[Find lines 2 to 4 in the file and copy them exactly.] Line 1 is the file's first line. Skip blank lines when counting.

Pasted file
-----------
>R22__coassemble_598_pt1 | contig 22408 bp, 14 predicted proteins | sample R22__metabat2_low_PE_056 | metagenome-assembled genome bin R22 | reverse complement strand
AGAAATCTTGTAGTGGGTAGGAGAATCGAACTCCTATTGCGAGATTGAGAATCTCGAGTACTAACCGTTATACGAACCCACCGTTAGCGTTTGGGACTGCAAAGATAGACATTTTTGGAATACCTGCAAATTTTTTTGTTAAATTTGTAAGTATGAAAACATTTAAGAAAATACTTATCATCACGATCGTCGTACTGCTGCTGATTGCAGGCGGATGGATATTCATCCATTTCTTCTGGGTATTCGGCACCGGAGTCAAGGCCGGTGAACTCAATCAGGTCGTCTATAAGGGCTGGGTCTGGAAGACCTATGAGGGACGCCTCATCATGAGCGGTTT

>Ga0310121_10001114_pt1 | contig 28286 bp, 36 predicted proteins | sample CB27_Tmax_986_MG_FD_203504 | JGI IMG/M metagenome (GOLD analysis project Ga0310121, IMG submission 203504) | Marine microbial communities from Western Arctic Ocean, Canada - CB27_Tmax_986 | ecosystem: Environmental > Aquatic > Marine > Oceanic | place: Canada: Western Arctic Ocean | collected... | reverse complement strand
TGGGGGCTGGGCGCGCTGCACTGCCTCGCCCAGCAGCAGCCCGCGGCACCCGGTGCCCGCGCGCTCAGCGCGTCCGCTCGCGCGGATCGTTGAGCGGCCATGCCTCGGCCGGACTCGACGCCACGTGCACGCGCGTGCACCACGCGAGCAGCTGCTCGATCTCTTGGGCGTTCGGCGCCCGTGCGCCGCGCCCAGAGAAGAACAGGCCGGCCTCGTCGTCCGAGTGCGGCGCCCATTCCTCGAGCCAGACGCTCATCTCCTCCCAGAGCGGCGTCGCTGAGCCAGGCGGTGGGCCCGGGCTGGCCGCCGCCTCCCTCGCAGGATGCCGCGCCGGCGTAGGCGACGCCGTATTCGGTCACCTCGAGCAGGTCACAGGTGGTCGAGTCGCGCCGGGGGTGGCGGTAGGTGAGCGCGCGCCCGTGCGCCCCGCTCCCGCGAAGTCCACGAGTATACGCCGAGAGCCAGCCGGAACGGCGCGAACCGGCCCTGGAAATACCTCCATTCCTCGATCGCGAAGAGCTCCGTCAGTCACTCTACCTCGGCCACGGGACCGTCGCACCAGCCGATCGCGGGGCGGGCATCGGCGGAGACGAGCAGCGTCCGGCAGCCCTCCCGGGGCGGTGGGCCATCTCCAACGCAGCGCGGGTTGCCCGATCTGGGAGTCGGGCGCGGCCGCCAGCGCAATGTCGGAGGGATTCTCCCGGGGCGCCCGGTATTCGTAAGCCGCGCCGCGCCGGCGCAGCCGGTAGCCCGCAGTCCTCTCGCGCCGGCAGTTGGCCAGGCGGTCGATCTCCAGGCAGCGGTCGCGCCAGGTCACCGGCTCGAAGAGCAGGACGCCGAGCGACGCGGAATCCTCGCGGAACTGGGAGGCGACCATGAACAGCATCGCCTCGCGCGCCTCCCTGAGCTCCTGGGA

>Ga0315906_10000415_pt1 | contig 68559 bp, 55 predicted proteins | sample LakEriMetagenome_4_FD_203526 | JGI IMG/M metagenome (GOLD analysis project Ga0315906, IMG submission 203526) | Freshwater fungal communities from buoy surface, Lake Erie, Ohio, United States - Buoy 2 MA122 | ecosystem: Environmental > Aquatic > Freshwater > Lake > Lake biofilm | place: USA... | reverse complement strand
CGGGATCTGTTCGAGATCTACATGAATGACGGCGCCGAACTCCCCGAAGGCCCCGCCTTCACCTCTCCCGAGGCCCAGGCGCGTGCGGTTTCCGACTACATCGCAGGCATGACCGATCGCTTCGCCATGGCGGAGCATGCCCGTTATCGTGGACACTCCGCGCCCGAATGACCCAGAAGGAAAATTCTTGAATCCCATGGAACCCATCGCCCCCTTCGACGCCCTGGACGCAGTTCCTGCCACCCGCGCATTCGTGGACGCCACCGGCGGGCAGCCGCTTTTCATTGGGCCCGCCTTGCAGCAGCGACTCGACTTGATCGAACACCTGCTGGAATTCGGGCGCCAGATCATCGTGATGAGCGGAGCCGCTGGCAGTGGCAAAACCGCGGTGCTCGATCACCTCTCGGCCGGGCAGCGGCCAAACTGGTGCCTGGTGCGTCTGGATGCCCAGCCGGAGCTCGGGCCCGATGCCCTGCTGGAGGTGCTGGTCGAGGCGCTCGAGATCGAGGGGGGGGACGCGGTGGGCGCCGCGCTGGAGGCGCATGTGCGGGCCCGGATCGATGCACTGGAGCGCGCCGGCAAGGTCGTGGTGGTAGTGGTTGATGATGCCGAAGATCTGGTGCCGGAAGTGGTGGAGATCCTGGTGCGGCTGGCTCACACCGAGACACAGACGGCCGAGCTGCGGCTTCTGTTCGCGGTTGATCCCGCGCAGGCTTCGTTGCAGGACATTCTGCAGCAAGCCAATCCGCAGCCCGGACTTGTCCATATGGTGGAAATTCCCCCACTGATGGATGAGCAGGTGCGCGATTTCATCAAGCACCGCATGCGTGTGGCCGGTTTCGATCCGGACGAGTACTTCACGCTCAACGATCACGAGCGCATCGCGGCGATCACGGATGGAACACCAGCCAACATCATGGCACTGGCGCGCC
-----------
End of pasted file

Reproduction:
AGAAATCTTGTAGTGGGTAGGAGAATCGAACTCCTATTGCGAGATTGAGAATCTCGAGTACTAACCGTTATACGAACCCACCGTTAGCGTTTGGGACTGCAAAGATAGACATTTTTGGAATACCTGCAAATTTTTTTGTTAAATTTGTAAGTATGAAAACATTTAAGAAAATACTTATCATCACGATCGTCGTACTGCTGCTGATTGCAGGCGGATGGATATTCATCCATTTCTTCTGGGTATTCGGCACCGGAGTCAAGGCCGGTGAACTCAATCAGGTCGTCTATAAGGGCTGGGTCTGGAAGACCTATGAGGGACGCCTCATCATGAGCGGTTT

>Ga0310121_10001114_pt1 | contig 28286 bp, 36 predicted proteins | sample CB27_Tmax_986_MG_FD_203504 | JGI IMG/M metagenome (GOLD analysis project Ga0310121, IMG submission 203504) | Marine microbial communities from Western Arctic Ocean, Canada - CB27_Tmax_986 | ecosystem: Environmental > Aquatic > Marine > Oceanic | place: Canada: Western Arctic Ocean | collected... | reverse complement strand
TGGGGGCTGGGCGCGCTGCACTGCCTCGCCCAGCAGCAGCCCGCGGCACCCGGTGCCCGCGCGCTCAGCGCGTCCGCTCGCGCGGATCGTTGAGCGGCCATGCCTCGGCCGGACTCGACGCCACGTGCACGCGCGTGCACCACGCGAGCAGCTGCTCGATCTCTTGGGCGTTCGGCGCCCGTGCGCCGCGCCCAGAGAAGAACAGGCCGGCCTCGTCGTCCGAGTGCGGCGCCCATTCCTCGAGCCAGACGCTCATCTCCTCCCAGAGCGGCGTCGCTGAGCCAGGCGGTGGGCCCGGGCTGGCCGCCGCCTCCCTCGCAGGATGCCGCGCCGGCGTAGGCGACGCCGTATTCGGTCACCTCGAGCAGGTCACAGGTGGTCGAGTCGCGCCGGGGGTGGCGGTAGGTGAGCGCGCGCCCGTGCGCCCCGCTCCCGCGAAGTCCACGAGTATACGCCGAGAGCCAGCCGGAACGGCGCGAACCGGCCCTGGAAATACCTCCATTCCTCGATCGCGAAGAGCTCCGTCAGTCACTCTACCTCGGCCACGGGACCGTCGCACCAGCCGATCGCGGGGCGGGCATCGGCGGAGACGAGCAGCGTCCGGCAGCCCTCCCGGGGCGGTGGGCCATCTCCAACGCAGCGCGGGTTGCCCGATCTGGGAGTCGGGCGCGGCCGCCAGCGCAATGTCGGAGGGATTCTCCCGGGGCGCCCGGTATTCGTAAGCCGCGCCGCGCCGGCGCAGCCGGTAGCCCGCAGTCCTCTCGCGCCGGCAGTTGGCCAGGCGGTCGATCTCCAGGCAGCGGTCGCGCCAGGTCACCGGCTCGAAGAGCAGGACGCCGAGCGACGCGGAATCCTCGCGGAACTGGGAGGCGACCATGAACAGCATCGCCTCGCGCGCCTCCCTGAGCTCCTGGGA